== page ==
Radical ideas to improve the appeal of 13 different sports
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What if you were tasked with the job of making a sport more appealing beyond the fans they already have? There may be more holes in some of these suggestions than Swiss cheese, and no need to make any changes. But dreams are free; you might as well use them.
The criterion is making the individual sport more popular globally. Purists, prepare to be appalled.
Goals kicked outside the 50 metre arc become worth 8 points, rewarding the long bombers. Also, decreasing the amount of players on the field by two, or even four, may help prevent what non-AFL fans commonly refer to as ‘bogs’, when a scrum of players collapse on the ball and hold up play.
This will have the added benefit of making the game even faster, due to the increased open spaces.
The idea of wider goal posts has been raised before, but I’m not too keen on that one. The theme here is radical ideas, not obvious ones, so I’m meant to ignore goal-line technology, which is blatantly obvious. So I have a serious question for football fans: what effect would allowing one player to be offside have?
Make it ‘To the death’.
My independent research (of five people) indicates that the fans want rallies, not booming serves that make the game predictable and boring.
Consideration was given to making service underarm . . . but then the player receiving would pounce on the weak serve and return with such force that it would be equally boring.
So how about a serve speed ceiling? Let’s say, 185kph for women, and 210kph for men. If you go over the ceiling, you forfeit that point. Stay under the ceiling, and it’s play on.
Personally, I wouldn’t touch Test Matches, and Twenty/20 is already a radical suggestion in itself, so we’ll concentrate on the 50 over game.
The major knock on this form of the game is that it’s boring from overs 15 to 40 in the innings. So how about, instead of getting out, you’re simply docked 10 runs? Boundaries are worth double? One free hit per over? Legalise streakers? Bring back Gilly?
Or something a little simpler … the field restrictions apply all the way through the innings.
Allow riders to take performance-enhancing drugs. Everyone suspects them of being juiced-up anyway (fairly or not), so just remove any doubt at all. Trust me, no one will think more or less of the riders than they already do.
The major complaint about baseball is that it’s long and boring.
Once you understand the game and its nuances, the length doesn’t actually bother you – but since the mandate is appealing to the masses, the answer is simple: reduce the innings from 9 to 5, and make the game a lot punchier.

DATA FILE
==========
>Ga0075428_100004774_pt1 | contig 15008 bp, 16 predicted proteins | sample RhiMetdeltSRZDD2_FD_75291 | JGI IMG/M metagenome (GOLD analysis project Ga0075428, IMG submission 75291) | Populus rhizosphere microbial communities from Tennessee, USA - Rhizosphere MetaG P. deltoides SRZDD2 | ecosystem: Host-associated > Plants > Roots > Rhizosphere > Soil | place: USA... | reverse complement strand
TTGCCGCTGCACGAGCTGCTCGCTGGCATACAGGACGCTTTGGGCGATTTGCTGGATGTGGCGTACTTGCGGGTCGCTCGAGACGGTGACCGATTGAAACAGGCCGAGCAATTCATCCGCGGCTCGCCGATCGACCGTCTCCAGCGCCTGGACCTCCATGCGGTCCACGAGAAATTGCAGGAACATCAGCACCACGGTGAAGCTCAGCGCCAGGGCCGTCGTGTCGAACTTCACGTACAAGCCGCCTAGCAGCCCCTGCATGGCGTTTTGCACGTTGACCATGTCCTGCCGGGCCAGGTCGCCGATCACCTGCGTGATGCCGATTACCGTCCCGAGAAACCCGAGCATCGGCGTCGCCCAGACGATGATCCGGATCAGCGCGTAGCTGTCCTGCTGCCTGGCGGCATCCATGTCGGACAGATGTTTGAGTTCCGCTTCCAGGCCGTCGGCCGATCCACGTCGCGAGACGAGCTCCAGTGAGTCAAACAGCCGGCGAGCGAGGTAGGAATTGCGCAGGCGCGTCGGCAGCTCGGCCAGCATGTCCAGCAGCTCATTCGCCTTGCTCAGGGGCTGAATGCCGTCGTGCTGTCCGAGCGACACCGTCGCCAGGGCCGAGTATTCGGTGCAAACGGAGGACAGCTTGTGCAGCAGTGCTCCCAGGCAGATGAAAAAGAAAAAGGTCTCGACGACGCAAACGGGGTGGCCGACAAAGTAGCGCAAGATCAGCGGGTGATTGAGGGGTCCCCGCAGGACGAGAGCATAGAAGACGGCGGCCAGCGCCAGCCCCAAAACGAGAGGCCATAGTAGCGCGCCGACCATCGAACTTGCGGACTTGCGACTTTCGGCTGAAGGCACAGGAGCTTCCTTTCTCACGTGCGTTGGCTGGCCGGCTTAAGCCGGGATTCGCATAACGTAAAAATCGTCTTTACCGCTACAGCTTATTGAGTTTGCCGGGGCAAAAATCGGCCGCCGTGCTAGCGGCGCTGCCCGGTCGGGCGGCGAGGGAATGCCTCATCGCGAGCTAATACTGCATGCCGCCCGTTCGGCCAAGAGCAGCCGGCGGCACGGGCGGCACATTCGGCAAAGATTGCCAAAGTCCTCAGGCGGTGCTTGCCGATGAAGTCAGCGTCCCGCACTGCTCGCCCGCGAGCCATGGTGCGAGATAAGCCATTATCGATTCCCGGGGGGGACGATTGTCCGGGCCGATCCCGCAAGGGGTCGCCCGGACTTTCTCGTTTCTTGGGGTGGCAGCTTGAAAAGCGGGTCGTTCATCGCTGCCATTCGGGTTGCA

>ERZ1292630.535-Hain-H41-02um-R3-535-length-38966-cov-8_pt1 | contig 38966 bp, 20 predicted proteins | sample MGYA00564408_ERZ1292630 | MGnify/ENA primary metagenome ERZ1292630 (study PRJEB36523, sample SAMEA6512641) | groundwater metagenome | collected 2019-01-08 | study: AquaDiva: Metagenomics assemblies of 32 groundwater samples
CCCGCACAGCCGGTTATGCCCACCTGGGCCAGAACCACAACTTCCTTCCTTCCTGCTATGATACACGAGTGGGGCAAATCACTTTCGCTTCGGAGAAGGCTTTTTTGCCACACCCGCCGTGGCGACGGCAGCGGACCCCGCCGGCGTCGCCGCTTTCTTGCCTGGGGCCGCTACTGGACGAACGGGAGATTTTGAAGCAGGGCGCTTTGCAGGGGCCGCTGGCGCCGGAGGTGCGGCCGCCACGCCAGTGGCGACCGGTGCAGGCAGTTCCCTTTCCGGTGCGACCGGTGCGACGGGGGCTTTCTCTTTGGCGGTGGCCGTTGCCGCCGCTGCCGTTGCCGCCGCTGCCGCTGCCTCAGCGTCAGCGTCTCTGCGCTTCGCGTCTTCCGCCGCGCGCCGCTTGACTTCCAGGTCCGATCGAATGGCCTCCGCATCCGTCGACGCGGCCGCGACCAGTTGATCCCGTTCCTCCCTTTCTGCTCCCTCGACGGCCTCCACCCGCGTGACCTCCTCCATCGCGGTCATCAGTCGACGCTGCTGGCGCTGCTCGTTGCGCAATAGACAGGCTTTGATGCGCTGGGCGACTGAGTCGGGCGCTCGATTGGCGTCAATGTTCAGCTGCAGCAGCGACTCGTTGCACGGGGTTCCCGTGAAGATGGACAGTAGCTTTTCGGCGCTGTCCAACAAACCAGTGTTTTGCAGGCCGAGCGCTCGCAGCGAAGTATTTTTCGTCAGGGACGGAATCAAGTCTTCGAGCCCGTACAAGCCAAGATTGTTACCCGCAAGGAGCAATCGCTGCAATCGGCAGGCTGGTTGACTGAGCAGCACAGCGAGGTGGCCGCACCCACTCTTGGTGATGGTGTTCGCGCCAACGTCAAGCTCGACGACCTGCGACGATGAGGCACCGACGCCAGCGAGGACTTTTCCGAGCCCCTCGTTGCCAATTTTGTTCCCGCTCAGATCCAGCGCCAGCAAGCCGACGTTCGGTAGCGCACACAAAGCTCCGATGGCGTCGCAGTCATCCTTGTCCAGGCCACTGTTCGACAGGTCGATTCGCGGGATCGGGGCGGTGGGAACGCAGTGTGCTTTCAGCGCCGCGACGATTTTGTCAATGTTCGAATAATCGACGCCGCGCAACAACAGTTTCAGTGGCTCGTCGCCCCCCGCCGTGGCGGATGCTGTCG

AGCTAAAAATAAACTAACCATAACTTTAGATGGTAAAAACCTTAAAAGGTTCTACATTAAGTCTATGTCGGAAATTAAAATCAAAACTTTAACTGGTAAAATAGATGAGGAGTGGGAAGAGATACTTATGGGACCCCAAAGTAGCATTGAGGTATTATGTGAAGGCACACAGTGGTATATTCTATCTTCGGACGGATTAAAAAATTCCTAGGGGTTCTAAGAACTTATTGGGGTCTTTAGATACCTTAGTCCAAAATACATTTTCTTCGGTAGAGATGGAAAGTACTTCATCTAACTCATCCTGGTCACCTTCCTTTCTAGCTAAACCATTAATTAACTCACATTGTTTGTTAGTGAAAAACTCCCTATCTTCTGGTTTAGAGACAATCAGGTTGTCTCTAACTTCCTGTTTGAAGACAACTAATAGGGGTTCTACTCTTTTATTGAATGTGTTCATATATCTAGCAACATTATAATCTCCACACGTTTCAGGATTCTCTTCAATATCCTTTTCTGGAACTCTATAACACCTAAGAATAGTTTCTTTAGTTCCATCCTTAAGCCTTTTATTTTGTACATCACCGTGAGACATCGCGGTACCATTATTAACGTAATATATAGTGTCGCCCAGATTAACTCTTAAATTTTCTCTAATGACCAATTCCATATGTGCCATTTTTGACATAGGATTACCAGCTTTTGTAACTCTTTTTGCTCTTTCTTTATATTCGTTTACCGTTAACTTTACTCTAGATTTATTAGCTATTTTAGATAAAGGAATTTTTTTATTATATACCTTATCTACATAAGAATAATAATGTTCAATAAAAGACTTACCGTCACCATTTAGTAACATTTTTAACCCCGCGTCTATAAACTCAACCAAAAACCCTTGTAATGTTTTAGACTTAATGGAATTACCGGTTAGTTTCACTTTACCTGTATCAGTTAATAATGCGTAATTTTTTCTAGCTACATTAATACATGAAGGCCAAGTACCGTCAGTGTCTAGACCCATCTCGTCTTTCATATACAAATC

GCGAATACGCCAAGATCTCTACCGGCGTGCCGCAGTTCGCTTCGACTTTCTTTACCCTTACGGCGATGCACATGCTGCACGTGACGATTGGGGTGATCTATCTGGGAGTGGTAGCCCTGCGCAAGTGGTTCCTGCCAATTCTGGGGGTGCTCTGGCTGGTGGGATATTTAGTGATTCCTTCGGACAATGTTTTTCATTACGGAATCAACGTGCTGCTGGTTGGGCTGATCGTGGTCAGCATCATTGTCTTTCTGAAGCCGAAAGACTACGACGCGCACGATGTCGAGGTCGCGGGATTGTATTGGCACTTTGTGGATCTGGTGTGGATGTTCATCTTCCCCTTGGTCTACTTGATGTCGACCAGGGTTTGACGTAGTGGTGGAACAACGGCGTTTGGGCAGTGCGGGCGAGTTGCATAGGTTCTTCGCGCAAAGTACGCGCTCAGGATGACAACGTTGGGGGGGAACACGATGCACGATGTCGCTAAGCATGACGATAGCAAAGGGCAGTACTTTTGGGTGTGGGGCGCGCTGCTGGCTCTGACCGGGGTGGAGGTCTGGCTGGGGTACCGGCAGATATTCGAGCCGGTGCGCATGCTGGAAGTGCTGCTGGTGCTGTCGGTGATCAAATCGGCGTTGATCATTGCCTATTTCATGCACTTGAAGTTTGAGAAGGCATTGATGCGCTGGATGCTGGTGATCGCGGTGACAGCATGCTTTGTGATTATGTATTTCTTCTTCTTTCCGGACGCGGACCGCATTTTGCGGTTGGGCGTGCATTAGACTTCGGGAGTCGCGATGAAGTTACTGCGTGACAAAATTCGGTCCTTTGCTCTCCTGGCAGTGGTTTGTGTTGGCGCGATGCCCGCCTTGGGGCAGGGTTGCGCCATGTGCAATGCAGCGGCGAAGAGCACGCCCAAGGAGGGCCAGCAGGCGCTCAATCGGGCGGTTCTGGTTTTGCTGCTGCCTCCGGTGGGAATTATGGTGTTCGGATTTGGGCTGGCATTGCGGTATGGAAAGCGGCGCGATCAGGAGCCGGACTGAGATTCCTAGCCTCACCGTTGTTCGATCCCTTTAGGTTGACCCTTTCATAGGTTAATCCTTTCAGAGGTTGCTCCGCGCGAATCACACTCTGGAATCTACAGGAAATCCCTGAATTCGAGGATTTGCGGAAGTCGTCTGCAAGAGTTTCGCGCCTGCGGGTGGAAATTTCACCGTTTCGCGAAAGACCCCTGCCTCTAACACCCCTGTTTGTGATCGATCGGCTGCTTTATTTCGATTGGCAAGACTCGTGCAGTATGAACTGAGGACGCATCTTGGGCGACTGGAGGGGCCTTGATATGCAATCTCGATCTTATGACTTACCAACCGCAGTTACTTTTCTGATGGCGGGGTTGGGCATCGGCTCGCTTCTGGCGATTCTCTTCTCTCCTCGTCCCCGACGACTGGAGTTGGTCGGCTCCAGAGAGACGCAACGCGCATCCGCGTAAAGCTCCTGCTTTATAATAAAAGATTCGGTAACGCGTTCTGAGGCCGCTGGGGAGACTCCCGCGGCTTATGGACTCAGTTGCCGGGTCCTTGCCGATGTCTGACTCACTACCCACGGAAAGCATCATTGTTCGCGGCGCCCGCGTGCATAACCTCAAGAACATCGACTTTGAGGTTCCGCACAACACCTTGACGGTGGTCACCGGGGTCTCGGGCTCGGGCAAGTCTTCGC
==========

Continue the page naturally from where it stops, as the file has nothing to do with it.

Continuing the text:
‘Speed Golf’. All the normal rules of golf apply, but you get bonuses for completing a hole within an allotted time. The players’ quandary then becomes: do you take your time and still carefully consider your shots, risking losing your bonus?
Or play through fast and accept that whilst the shots may not be as accurate, you’ll make up for it via bonus points? It might also help shed the perception that golf is not an athletic sport.
How about an extra point for tries that are scored earlier in the tackle count? For example, a try scored on the fifth tackle remains worth 4 points, but a try scored on the fourth tackle is worth 5 points. A try scored on the third tackle is worth 6 points. Second tackle, 7 points. First tackle, 8 points.
Such a scoring system would certainly encourage enterprising and brave play.
Give the pugilists footy jerseys to wear. Take away their gloves. Make the fight only last 30 seconds. I have no idea why, but a bit of biffo in a rugby league match is twenty times more exciting than boxing.
Ever watched a game of rugby where both teams are determined to throw the ball around and play ‘running rugby’? It’s truly a sight to behold.
Over the last couple of years, rugby has implemented rules to encourage this type of play, and has made great strides in its objective, but I’d go further.
How? No more penalty kicks – instead, offending teams will be penalised 1 point for every penalty inside their half, and the attacking team keeps the ball.
Or perhaps, when a penalty occurs, the attacking team gets a kick at goal, plus the ball back where the infringement occurred. And reduce drop goals from 3 points to 1. This should further encourage teams to play attractive rugby, a la the Queensland Reds.
The biggest criticism of basketball is that it’s only for tall people. So what if you put restrictions on the amount of tall people you can have on the court at any one time? Of the five players on the court: two can be any height, one must be under 6’7”, one must be under 6’4”, and one under 5’10”.
It would open the game right up, and make it more appealing to a larger (and shorter) audience.
The driver’s helmets should be miked up, ensuring everyone can hear the sledging, blow ups and road rage comments.
And borrowing from Mario Kart, random obstacles should be placed on the track. Or beer cans thrown at the cars. Empty ones, of course. Full ones would just be silly.
Ryan is an ex-representative basketballer who shot too much, and a (very) medium pace bowler. He's been with The Roar as an expert since February 2011, has written for the Seven Network, and been a regular on ABC radio. Ryan tweets from @RyanOak.
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